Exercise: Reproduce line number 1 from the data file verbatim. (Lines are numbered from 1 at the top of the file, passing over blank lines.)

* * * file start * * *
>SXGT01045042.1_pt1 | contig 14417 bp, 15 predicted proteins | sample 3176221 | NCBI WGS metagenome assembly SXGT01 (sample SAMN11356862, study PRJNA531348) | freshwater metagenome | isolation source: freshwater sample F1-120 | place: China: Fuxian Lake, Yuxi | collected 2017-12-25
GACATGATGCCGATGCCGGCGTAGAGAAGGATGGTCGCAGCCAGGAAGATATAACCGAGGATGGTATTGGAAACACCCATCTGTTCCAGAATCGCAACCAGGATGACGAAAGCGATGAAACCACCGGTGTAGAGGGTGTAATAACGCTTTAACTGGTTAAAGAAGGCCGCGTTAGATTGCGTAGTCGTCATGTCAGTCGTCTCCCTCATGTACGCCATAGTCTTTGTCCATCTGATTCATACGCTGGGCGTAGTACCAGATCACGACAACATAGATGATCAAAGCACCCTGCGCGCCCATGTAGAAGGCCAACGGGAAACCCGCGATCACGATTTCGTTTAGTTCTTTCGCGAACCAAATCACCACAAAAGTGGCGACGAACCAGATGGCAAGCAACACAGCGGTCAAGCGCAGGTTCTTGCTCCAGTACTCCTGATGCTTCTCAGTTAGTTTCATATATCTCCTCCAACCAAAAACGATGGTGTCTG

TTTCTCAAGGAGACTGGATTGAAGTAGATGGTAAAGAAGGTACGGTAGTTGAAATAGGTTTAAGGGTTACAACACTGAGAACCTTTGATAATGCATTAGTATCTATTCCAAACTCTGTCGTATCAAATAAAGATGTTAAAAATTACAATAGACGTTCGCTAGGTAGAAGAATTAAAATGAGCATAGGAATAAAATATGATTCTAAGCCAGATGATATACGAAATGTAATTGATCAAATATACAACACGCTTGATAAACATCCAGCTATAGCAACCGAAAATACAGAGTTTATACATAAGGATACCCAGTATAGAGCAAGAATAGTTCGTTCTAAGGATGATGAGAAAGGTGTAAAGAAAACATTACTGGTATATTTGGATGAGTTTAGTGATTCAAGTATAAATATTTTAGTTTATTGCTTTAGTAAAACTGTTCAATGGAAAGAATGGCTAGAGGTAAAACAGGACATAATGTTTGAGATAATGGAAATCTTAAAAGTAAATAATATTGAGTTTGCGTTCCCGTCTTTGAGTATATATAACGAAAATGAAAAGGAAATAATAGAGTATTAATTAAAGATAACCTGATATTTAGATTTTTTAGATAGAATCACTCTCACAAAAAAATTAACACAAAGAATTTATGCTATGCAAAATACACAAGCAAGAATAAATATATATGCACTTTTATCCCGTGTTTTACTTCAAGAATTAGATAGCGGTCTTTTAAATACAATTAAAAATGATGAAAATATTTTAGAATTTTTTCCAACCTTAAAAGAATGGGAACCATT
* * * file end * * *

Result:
>SXGT01045042.1_pt1 | contig 14417 bp, 15 predicted proteins | sample 3176221 | NCBI WGS metagenome assembly SXGT01 (sample SAMN11356862, study PRJNA531348) | freshwater metagenome | isolation source: freshwater sample F1-120 | place: China: Fuxian Lake, Yuxi | collected 2017-12-25